Co-founder of the Why Loiter campaign, Neha Singh, and theatre artiste Satchit Puranik hope to empower the audience with a new play that discusses brazen roaming
Imagine the scene: two Indian girls in Kuwait, crossing an empty road, waiting for their parents to pick them up. A gang of boys heckle; they ignore. They then notice a pool of water collecting next to them. The boys are urinating pointing towards them. They scream, and a Pakistani hawker across the road runs away. But then he is back, with five more hawkers and they chase the street harassers away.
Neha Singh and Satchit Puranik’s play, Loitering, follows the experiences of six women and four men, who recount what happened when one day, they decided to loiter. Pic/Pradeep Dhivar
This a true story about what happens when people "loiter", and more experiences like these are part of a play called Loitering, produced by NCPA Edge and production house Sur owned by Amrita Dodani. Director and actor Satchit Puranik, 34, decided to make a play based on the Why Loiter campaign run by friend, writer and actor Neha Singh, 32.
In 2014, after Singh read Why Loiter?: Women and Risk on Mumbai Streets by Shilpa Phadke, Sameera Khan and Shilpa Ranade, she decided to take the Why Loiter idea to the streets. The aim was to take women to open, public spaces to roam so as to spread awareness about what is safe and unsafe, and allow women could reclaim their city. When Puranik first asked if he could come along, he was told it was only for women. But when he suggested, he dress up like a girl, Singh agreed. "It was later that we realised that it's not just a gender problem, it's also a minorities problem, like the one facing transgenders. People of different castes and classes also face problems when they loiter," says Singh as we chat at a cafe.
The play includes experiences of six women and four men, who recount what happened when one day they decided to loiter. Puranik, who was also casting director for critically acclaimed film Court, has chosen the "documentary theatre performance" approach so that everyone in the audience can relate and know that their experiences also count. "We have taken people belonging to different ages, life situations, religions — so a 65-year-old woman says that one day, during a random picnic with her neighbours, as she loiters, she notices a sign that needs typists to type out PhD projects. She then calls up her home and says she isn't going to return as she has a new job now. Another story, Neha's, is about what happened when she decides to cycle in Mumbai as she used to when she was a kid growing up in Army cantonments." What happened was that she got bullied and teased by a bunch of goons, who worked for a regional political party. "When I questioned them, they just gathered around me and started fighting," says Singh.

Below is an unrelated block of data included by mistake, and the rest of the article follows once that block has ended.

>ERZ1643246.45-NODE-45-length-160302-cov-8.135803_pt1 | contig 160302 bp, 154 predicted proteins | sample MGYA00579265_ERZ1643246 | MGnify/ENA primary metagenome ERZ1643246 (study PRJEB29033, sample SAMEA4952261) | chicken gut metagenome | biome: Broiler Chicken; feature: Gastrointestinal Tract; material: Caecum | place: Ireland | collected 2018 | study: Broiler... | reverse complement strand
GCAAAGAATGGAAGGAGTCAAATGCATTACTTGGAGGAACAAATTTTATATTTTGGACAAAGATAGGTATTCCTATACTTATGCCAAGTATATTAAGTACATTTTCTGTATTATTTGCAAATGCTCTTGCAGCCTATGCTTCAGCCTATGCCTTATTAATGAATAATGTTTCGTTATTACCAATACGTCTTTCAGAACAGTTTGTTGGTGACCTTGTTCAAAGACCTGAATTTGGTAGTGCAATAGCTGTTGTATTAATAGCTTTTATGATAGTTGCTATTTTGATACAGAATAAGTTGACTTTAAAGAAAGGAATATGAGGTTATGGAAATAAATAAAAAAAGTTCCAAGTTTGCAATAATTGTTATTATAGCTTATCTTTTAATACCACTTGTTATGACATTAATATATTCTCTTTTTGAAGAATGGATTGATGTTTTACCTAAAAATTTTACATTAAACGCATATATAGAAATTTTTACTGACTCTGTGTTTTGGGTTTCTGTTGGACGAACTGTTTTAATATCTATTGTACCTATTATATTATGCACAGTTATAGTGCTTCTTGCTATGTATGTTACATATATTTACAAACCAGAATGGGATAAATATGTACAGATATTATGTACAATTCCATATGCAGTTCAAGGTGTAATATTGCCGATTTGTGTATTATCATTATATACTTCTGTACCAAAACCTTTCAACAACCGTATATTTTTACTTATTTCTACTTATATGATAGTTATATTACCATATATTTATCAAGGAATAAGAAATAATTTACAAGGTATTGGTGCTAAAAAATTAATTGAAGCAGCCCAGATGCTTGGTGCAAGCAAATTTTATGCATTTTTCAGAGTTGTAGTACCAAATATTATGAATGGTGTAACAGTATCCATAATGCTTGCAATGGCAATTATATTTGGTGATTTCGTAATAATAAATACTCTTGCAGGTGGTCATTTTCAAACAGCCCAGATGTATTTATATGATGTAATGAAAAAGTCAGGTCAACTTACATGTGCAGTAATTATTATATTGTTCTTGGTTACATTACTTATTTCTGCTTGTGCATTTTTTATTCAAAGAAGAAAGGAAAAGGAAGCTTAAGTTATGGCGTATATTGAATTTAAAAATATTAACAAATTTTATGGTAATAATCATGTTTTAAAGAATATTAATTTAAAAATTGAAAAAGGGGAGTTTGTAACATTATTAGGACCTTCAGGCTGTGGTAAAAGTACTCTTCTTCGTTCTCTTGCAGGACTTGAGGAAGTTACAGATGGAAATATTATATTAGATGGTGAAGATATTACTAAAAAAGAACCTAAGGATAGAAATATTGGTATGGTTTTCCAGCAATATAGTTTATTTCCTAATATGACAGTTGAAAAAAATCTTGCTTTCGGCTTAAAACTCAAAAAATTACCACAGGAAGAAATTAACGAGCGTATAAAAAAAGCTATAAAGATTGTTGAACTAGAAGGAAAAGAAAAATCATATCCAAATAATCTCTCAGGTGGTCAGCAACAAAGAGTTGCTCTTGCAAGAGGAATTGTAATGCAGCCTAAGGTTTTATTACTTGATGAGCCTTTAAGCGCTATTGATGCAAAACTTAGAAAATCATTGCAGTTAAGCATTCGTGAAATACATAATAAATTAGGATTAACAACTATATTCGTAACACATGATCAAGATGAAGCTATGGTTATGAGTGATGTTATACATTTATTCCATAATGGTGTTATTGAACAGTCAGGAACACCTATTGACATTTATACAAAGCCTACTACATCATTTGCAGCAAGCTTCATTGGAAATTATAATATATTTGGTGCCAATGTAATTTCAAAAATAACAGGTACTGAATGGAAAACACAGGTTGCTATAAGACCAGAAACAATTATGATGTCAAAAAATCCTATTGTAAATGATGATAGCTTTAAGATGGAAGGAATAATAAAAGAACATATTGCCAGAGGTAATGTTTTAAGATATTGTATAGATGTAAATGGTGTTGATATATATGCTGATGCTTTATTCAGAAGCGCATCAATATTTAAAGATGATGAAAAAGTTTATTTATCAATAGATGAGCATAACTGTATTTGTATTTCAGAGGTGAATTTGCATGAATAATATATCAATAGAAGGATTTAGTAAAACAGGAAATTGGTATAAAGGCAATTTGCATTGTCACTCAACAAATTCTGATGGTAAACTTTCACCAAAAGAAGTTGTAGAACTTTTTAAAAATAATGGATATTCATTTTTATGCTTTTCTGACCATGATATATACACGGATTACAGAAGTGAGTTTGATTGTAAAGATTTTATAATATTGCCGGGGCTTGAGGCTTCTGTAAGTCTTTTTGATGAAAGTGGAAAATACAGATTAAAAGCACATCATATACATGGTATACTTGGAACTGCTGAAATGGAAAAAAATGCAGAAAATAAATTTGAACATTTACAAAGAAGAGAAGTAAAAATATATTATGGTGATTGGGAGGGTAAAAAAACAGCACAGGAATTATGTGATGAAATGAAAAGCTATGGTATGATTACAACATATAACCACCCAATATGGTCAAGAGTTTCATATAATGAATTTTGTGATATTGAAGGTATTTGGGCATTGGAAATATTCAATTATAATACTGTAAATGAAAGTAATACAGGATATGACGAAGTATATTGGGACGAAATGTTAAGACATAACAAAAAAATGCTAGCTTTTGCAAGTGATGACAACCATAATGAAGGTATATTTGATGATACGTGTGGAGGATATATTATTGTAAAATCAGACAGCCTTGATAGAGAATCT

The play is an extension of the campaign that's been finding resonance across the world. Some women from Pakistan who came across the Why Loiter blog, decided to do something similar and started Women in Dhabas, where girls would go, sit chat at dhabas, traditionally male hangouts. "Many people who call and want to be part of the movement also say, 'since it was a midnight loiter, I wore a salwar kurta'. But that's changing. Some come and say, 'I wore red lipstick, because I have never done that'. We once loitered on to the last train of the day at 1.40 am, and all the girls wore shorts. It was about saying, 'we can do this. This is okay'," says Singh.
The play, which is going to be staged at NCPA on March 8, International Women's Day, is trying to further the cause of the campaign by removing negative connotations associated with 'loiter'. "I think that in the times that we live in, where everyone is always trying to make the best of their time so as to say 'we are not wasting time. We are productive', we need to loiter more. It will relax us and make us happier," signs of Puranik.